The Apostle Paul was always deeply conscious of the immeasurable debt he owed to the amazing grace of God. That he was an Apostle and had received his high calling in a unique way from the ascended Christ never encouraged him to give way to pride. Writing in the first of his letters to the Corinthians in chapter 15 he says, ‘For I am the least of the apostles, that am not meet to be called an apostle, because I persecuted the church of God. But by the grace of God I am what I am.’
Such is Biblical humility. A rare grace in these sad days. In fact it has been a rare grace since the devil persuaded Eve that on eating the forbidden fruit she and Adam would ‘be as gods’. The long sad history at man’s inhumanity to man has pride at its root and, what is worse, the long sad history of man’s rebellion against his Maker is the ultimate expression of this gross evil. For the sin-ruined mind of fallen men to dispute with the Almighty is surely the ultimate expression of our depravity and a demonstration of how effectively Satan has blinded those minds.
We live in days of self-promotion. Most of those who now apply for jobs have to present a C.V.; an outline of human ability and achievement presented in the most impressive way in which it is possible for such limited attainments to be described. Humility is hardly likely to be seen as any kind of recommendation for any job on earth these days. The psychology of the present age is insistent on the patient regaining a sense of self-worth with conviction of sin suspected as one of the evidences of serious mental illness.
Paul’s humility was no false humility nor the product of a diseased mind. He did know what he was but he also knew that what he was he was by the grace of God and not by his own struggle towards self-worth. He did describe himself as a ‘wretched man’, Romans 7.24, yet in the chapter referred to above he also says, ‘and his grace which was bestowed upon me was not in vain; but I laboured more abundantly that they all’, then immediately added, lest he should give the least suspicion of boasting, ‘yet not I, but the grace of God which was with me’.
One essential evidence of real Christianity is Biblical humility. How could it be otherwise? To be brought to realise and feel our complete and utter ruin through sin is one of the first steps to true repentance. To have the first real glimpse by faith of the holy, pure, and righteous God must surely bring down a man’s pride. Even the holy apostle John after his long experience of God’s presence and blessing in his life tells us of seeing his Lord, ‘And when I saw him, I fell at his feet as dead’. To be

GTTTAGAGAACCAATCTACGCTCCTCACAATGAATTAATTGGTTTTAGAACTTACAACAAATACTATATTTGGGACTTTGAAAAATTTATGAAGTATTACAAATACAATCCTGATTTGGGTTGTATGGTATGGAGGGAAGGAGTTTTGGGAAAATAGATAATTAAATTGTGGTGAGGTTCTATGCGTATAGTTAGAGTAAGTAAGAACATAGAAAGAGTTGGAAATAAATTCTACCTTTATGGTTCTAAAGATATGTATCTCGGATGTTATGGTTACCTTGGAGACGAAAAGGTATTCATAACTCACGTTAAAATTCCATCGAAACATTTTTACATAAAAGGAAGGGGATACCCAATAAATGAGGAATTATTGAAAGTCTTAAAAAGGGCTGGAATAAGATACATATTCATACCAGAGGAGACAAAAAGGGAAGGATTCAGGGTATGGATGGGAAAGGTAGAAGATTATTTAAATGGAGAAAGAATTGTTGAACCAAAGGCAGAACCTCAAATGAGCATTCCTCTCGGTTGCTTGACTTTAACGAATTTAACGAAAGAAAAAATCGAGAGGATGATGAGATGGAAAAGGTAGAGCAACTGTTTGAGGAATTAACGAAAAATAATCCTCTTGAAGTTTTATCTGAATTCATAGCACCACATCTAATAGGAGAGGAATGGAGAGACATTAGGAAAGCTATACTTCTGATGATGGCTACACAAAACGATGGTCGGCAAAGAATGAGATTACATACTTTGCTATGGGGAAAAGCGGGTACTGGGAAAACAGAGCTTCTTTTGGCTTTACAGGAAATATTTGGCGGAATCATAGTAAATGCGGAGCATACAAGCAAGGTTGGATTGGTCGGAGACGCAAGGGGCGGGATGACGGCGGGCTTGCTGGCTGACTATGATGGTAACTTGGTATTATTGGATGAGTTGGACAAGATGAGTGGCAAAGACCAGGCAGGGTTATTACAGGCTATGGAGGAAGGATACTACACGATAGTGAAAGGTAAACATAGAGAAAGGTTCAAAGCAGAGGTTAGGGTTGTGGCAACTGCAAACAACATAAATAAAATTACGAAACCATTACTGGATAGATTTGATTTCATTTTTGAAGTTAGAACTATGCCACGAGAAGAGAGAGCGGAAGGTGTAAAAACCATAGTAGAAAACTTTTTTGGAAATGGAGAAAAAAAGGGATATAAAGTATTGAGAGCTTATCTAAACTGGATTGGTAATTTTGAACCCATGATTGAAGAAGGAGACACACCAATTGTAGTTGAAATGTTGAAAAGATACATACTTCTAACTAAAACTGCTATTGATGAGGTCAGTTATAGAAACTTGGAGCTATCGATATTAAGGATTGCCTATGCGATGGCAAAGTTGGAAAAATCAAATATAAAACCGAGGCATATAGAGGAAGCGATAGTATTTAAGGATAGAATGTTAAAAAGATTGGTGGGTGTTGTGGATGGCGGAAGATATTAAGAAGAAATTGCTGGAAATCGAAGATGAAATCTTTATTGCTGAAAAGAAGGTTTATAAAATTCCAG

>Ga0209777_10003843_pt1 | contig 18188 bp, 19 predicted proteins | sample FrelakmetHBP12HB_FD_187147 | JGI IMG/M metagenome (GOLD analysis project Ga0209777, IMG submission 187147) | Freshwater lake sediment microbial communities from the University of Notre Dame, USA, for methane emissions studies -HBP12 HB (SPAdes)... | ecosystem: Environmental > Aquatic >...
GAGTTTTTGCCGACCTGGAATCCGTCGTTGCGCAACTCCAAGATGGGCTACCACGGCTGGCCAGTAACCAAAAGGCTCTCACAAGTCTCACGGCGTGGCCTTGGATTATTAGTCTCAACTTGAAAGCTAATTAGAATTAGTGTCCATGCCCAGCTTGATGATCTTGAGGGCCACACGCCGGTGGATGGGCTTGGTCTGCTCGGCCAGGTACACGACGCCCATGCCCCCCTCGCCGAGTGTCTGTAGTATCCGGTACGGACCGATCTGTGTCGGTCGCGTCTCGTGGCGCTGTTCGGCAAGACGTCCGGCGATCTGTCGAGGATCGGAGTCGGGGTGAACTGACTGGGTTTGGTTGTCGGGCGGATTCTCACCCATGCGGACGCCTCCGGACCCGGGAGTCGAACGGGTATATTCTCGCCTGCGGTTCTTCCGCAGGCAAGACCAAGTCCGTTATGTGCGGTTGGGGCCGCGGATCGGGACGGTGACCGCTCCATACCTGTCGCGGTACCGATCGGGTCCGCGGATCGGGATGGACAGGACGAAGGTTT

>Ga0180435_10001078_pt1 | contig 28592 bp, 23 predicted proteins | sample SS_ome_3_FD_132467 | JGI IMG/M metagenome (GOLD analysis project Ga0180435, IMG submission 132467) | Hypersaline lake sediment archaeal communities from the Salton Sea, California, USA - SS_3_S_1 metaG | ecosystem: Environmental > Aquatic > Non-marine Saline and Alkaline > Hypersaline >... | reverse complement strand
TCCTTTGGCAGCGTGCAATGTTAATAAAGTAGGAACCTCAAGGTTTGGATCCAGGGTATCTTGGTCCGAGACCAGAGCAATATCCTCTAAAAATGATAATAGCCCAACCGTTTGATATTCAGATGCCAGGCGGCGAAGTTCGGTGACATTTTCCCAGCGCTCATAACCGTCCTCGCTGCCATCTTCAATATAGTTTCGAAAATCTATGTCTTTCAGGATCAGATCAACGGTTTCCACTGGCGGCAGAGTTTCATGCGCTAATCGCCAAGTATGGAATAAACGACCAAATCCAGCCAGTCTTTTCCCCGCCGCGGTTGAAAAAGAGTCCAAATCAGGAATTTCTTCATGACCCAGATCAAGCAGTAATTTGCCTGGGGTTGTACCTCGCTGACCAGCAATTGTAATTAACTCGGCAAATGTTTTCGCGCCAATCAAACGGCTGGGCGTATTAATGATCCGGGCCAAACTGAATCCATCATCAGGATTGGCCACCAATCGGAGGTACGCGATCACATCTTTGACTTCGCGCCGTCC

taught the true meaning of salvation cannot leave us with any false illusions about our own abilities. The lost sinner, like the lost sheep, needs a Shepherd who is good and gracious enough to come to ‘seek and to save that which is lost’.
Such humility will affect the way we view ourselves and the way we speak of ourselves. The proud self-confident Pharisee, Saul of Tarsus, eventually described his experience in striking language, ‘But what things were gain to me, those I counted loss for Christ. Yea, doubtless, and I count all things but loss for the excellency of the knowledge of Christ Jesus my Lord: for whom I have suffered the loss of all things, and do count them but dung, that I may win Christ, And be found in him, not having mine own righteousness’, (Philippians 3.7,8).
Pride of position is more than objectionable in the Christian church. Deacons are, by Biblical definition, servants of the church. Pastors need to remember that they are not called ‘lords over God’s heritage’, 1 Peter 5.3, ‘but . . . ensamples to the flock’ and the church’s ‘servants for Jesus’ sake’, 2 Cor. 4.5. The only way to peace and harmony in any church on earth is to esteem others more highly than ourselves and to be ‘clothed with humility’.
How can a true disciple of the meek and lowly One be boastful, proud, and full of self-exaltation? How could we say we have believed on the Lord Jesus Christ and still believe in our own self-made righteousness? It cannot be if we know the One who, ‘made himself of no reputation, and took upon him the form of a servant, and was made in the likeness of men: And being found in fashion as a man, he humbled himself, and became obedient unto death, even the death of the cross’ (Philippians 2.7,8).